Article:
Database and Transaction-Processing Programs

Apollo launch

The United States’ decision to put men on the moon by 1970 created a huge and complex management task. It was one of the first projects for which computerized management tools were essential to success.

Tech Talk: Database and Transaction-Processing Programs

Writing essential business programs in the 1960s was a difficult, expensive task. But there was a common thread: Applications like factory scheduling, inventory management and claims processing all needed to store and retrieve data, and to enter and access information online.

IBM and North American Rockwell designed the Information Management System (IMS) as a general purpose program for both database management and data communications (DB/DC) functions. Using IMS, Rockwell Space managed the manufacturing control information needed to build Apollo manned spacecraft for lunar missions.

IBM also worked with Commonwealth Edison to design the Customer Information Control System (CICS) as a general purpose DB/DC program. It emphasized the transaction processing part, and later worked with IMS and database management programs from independent software companies.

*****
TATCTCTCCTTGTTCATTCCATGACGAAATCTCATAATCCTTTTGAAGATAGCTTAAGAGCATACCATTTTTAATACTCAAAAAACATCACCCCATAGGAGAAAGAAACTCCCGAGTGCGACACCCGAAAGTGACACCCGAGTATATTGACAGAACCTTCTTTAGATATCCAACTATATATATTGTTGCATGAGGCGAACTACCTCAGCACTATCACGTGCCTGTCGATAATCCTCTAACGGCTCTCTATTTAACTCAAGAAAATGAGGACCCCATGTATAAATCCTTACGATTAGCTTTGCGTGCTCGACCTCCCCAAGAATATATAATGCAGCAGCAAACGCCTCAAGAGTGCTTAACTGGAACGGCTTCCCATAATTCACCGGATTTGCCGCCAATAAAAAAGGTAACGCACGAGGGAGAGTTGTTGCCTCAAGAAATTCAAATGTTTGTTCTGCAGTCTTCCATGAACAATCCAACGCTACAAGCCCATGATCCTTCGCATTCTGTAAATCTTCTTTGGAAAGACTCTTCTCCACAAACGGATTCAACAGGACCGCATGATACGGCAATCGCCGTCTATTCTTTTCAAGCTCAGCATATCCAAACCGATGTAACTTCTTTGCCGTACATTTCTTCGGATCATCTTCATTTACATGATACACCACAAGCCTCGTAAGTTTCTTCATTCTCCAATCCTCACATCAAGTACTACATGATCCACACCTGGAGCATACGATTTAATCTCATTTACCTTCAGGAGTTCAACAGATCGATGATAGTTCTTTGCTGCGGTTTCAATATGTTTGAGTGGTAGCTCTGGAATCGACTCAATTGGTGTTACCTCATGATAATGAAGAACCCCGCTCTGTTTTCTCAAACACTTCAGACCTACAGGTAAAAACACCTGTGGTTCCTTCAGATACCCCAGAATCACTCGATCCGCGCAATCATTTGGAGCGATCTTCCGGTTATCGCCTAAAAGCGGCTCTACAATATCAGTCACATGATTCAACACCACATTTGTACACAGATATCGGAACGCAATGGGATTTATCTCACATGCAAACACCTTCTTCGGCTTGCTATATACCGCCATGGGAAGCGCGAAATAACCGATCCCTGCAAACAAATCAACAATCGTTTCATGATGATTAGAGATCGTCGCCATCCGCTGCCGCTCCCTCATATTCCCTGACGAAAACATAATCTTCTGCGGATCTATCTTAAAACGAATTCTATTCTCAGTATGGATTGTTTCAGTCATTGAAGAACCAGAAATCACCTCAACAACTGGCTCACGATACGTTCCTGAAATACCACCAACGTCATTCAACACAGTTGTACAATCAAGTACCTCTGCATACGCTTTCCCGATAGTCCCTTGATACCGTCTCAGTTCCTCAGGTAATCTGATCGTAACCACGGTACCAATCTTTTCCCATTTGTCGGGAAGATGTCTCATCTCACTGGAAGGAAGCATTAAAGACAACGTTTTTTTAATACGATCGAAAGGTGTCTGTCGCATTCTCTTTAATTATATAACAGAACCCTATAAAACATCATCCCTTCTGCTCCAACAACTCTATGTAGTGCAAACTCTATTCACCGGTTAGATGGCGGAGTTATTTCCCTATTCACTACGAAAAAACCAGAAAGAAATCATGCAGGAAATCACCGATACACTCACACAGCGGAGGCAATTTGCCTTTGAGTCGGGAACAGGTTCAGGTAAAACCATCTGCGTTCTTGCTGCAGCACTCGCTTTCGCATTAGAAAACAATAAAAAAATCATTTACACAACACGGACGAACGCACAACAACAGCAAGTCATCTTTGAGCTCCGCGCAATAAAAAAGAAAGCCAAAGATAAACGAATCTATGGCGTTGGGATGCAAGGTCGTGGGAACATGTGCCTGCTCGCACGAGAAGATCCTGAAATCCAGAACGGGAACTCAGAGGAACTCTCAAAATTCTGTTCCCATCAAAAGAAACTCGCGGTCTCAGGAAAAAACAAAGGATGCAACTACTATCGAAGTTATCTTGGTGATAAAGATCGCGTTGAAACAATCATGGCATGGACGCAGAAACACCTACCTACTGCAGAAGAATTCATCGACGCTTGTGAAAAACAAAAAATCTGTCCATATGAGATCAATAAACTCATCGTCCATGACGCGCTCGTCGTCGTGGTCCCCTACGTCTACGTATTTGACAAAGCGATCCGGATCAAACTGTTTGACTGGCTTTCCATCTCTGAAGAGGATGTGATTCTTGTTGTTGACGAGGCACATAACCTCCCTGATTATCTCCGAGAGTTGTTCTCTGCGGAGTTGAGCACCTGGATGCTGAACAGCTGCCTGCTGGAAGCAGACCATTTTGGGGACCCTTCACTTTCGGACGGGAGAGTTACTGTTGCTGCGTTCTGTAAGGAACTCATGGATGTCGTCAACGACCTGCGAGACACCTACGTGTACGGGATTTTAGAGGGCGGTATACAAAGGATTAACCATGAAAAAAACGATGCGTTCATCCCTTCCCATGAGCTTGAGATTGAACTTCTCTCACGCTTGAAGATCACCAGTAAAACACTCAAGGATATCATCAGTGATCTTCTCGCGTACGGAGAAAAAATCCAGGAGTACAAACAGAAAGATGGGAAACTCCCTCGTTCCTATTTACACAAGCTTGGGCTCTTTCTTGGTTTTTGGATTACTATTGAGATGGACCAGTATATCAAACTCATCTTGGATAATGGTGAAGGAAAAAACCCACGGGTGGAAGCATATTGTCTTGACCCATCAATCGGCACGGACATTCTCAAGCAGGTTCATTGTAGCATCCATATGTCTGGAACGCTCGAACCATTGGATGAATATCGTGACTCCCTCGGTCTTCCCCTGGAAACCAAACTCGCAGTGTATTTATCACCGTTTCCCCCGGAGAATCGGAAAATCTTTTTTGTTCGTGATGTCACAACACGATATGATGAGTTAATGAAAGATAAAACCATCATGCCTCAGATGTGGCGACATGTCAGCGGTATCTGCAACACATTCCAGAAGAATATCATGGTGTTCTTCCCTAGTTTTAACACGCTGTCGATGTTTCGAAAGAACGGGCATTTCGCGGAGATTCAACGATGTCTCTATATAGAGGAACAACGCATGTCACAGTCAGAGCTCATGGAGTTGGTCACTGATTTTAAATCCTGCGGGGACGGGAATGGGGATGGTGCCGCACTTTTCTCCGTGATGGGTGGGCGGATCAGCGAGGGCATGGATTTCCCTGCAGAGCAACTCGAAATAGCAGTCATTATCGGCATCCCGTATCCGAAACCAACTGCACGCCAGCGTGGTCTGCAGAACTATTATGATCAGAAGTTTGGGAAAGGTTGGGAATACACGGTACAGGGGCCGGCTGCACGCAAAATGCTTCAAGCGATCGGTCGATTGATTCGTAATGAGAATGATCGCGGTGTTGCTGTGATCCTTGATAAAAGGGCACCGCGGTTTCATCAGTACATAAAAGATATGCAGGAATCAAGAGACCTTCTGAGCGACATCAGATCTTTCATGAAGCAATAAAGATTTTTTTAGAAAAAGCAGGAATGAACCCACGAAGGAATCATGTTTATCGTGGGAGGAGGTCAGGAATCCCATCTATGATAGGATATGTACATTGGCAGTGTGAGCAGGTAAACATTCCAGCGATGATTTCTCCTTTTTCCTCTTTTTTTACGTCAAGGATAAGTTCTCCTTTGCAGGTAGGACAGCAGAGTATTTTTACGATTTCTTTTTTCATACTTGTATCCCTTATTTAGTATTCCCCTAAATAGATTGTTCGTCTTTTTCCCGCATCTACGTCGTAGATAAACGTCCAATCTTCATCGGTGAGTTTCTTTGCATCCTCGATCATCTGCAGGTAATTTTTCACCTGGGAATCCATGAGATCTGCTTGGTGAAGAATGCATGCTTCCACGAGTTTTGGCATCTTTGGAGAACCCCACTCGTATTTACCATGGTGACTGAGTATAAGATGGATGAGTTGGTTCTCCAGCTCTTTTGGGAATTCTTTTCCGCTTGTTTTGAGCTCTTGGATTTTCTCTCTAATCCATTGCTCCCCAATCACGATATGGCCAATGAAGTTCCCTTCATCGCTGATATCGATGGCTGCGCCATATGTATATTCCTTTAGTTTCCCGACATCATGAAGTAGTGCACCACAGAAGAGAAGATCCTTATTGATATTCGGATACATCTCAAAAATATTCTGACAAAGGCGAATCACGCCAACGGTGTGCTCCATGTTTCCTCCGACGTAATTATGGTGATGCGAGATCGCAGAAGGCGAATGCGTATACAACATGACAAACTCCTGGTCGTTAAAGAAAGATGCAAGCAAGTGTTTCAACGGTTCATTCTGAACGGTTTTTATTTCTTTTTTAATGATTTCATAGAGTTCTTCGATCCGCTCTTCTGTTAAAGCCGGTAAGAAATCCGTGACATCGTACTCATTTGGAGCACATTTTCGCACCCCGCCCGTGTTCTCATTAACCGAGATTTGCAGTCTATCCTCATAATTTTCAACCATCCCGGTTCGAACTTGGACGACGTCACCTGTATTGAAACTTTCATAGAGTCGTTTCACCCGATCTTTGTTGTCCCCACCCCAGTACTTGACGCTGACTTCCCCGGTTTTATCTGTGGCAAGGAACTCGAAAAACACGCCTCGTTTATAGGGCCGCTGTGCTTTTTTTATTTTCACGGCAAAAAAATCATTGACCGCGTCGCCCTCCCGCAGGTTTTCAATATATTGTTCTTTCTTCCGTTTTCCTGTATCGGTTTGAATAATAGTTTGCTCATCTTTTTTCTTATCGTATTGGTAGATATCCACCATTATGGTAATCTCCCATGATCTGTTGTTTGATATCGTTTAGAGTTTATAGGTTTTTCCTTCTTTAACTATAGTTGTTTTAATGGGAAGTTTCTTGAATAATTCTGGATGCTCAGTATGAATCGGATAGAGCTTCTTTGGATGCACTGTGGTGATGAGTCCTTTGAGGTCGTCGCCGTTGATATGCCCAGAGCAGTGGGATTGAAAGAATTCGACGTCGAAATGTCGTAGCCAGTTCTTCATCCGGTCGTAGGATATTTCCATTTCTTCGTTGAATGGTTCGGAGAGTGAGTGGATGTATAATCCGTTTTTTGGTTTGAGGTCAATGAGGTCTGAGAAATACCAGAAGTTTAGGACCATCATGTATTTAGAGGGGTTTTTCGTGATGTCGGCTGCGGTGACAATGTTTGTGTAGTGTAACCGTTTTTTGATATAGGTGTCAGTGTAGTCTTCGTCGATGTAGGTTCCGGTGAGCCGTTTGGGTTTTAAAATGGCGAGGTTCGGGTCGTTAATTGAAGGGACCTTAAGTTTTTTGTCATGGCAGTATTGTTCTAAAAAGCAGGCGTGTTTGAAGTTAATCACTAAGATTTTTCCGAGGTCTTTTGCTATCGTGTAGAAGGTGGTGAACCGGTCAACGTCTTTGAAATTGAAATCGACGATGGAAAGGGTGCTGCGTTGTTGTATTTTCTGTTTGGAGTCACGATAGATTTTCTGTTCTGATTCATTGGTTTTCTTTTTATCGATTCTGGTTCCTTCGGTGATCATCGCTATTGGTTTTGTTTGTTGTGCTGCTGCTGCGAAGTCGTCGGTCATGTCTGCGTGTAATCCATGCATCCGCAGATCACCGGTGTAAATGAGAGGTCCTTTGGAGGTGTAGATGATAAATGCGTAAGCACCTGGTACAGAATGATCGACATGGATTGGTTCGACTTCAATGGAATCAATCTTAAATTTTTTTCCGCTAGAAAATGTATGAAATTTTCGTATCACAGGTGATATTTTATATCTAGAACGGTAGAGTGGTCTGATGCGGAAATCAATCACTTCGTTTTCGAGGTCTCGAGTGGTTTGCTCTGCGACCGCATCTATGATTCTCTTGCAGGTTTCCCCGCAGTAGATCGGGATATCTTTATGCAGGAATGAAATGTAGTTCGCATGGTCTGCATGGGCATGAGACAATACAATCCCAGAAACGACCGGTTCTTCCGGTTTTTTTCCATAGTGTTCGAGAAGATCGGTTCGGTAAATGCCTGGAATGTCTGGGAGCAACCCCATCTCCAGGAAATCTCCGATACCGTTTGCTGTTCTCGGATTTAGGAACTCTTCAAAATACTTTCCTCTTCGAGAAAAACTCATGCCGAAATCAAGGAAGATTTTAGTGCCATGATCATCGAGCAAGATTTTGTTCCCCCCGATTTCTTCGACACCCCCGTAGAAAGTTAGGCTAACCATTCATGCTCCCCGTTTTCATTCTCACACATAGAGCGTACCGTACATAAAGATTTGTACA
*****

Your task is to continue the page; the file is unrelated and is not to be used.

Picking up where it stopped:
IMS database system schematic from an early manual

The IMS data-management system evolved rapidly after its introduction. North American Rockwell had to “freeze” its program development early to focus on putting men on the moon. IBM continued development until it had a commercial product.

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Apollo command module, partial view

The Command Module (CM) had more than 2 million parts. Keeping track of them was a logistical problem. CM prime contractor North American Rockwell, later assisted by IBM, created one of the first computerized data-management systems to help with the task.

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